You may remember the NABD list from the holidays. Not. A. Big. Deal. That is a big term in our house with two small kids and two busy adults. Triaging what is and is not a big deal is a daily practice.
It is important to know, however, that there are B.D.s as well. Big. Deal. This past week the Big Deal was being stranded on the side of i-70 with my two small kids and a flat tire. It put a few things in perspective.
Isn’t it funny how there are warning signs that we know in our heart of hearts? We know we need to listen, but we often don’t until the yellow warning becomes the red brick wall of life that stops you in your tracks.
What is a B.D.? Your health. You know this as soon as you don’t have it present any more. When your health gets buried under disease.
This was what I loved about hospital work. There are a lot of people when their health is done with yellow warnings they end up in the emergency room. If you have been privy to a night in the hospital, you know there is a lot of time for reflection. As a physician, if I would dare ask, I would hear that there were warning signs along the way. Patients would tell me, “I knew my blood pressure was a little too high” “I knew I needed to start working out again” or “I could tell something wasn’t right”.
My car gave me a warning sign too. I was busy shuffling kids around after work and getting them to gymnastics. I did not pay attention to the warning signs. I kept pushing. I am really good at pushing through. Sometimes, I am forced to listen.
Driving on i-70 at full speed going to gymnastics the tire went flat completely. Luckily, I was close to the side and was able to get off the freeway safely. As is typical with three years olds, my son was in the middle of having a fit about going to gymnastics (ah, children). Sitting in the car inches from the slow lane the trucks and cars seemed anything but slow. I turned around and was serious with my kids. We were in a Big Deal situation.
To make a long story short, I got the kids safely onto a frontage road. Three wonderful people came to our aid and we got the tired changed and headed home. After the experience (and then getting back on a busy freeway), I got off at the next exit and pulled into an apartment complex. I parked the car and crawled in the back with my kids. We hugged and cried and laughed and hugged and cried and laughed. We put on our favorite song and drove home.
Life is great at giving us second chances when we don’t listen. Our bodies, minds and spirits are amazingly resilient and when we forget to take care of ourselves we can often get up, brush our selves off, and try again.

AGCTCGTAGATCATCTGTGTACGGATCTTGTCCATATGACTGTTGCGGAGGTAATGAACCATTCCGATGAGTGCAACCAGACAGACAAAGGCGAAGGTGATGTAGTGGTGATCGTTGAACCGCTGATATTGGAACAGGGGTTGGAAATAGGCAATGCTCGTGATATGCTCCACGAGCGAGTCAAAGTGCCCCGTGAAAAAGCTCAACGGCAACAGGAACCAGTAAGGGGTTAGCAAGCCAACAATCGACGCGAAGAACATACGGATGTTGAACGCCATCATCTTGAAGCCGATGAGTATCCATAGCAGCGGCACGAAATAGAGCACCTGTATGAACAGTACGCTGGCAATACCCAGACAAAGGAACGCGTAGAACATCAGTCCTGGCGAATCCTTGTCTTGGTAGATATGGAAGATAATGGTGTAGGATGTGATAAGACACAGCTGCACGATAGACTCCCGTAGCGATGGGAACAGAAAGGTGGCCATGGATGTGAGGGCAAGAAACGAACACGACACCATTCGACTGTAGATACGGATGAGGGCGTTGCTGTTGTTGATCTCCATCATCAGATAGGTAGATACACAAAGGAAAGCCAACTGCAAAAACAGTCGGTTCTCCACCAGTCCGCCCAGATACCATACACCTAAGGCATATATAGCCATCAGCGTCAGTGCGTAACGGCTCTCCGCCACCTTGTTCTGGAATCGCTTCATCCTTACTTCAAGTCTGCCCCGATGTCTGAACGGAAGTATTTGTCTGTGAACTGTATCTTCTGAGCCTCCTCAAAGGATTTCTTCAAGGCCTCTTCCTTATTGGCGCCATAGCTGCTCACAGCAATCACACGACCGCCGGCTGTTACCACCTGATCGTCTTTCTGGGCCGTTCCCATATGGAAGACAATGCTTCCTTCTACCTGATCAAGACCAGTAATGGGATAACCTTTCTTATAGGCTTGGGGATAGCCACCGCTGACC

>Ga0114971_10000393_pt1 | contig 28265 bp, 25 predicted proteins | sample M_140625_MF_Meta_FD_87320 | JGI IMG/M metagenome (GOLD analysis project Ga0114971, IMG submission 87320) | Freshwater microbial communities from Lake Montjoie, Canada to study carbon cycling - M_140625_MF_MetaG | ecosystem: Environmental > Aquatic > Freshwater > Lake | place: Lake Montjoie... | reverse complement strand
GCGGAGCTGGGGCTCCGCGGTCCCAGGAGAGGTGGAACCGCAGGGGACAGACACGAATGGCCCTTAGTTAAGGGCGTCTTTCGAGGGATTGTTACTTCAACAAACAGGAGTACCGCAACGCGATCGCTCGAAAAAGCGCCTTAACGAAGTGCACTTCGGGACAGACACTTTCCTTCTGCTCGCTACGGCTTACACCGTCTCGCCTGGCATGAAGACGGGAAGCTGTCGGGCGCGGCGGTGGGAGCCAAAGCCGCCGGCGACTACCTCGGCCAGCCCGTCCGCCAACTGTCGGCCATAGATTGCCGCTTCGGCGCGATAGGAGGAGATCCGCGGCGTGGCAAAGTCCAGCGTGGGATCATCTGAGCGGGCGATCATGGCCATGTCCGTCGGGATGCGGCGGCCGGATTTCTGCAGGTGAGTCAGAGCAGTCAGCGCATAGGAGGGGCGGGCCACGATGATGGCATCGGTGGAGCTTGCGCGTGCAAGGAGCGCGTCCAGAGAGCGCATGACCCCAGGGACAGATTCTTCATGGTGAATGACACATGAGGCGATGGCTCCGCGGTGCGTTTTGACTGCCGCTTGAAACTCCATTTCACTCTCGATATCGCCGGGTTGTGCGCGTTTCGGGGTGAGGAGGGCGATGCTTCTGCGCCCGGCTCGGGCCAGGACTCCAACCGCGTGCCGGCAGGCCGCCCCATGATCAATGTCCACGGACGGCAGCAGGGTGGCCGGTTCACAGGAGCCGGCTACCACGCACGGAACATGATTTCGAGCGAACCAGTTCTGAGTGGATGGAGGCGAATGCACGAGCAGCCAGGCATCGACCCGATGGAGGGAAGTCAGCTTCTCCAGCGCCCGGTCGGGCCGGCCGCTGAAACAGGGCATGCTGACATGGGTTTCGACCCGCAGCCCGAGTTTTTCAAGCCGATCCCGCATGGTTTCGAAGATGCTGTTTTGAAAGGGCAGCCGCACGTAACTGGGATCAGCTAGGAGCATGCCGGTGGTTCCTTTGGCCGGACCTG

I always feel like I have a lot of work to do. I love doctoring. I enjoy running my business and teaching. I love being a mom and a wife. Sometimes these jobs have demands that conflict with each other and somehow, the easiest person to get lost in the shuffle is me.
After the B.D. this past week, we came home and I played baseball with my son in the back yard. I walked “toddler pace” with my kids to school and giggled with them as we tried to outrun the falling snow under the tress. Fiona termed these “popcorn trees” as the ice and snow rained down on us and jumped back up from the sidewalk. I watched as my son just sat and stared, eye to eye with a vibrant pink blossom. I resisted the urge to tell him to “hurry up” or that we “had to go”. We were both captured in the moment.
It is spring. What garden needs tending? Your mind? Your body? Your spirit?
It is time to wake up from the winter doldrums. To shift the habits we have formed in the rut of winter’s snow and mud. Time to ask, “What needs my attention today?”
Life is not about being perfect and every day doing every thing. Its not about mediating daily and exercising 5 days a week, eating 5 fruits and 5 vegetables, spending time with family, getting work done, sleeping enough AND…..
If we can pay attention long enough to the small, inner voice we might hear a totally different story. We might hear: “Slow down, take it easy, play”. Today might be blend of doing one of the things we know we need to do for ourselves and giving ourselves permission to let go of “the list” itself.
Isn’t it time we started to pay attention to what our health— body mind and spirit— thinks is a Big Deal and what is Not A Big Deal?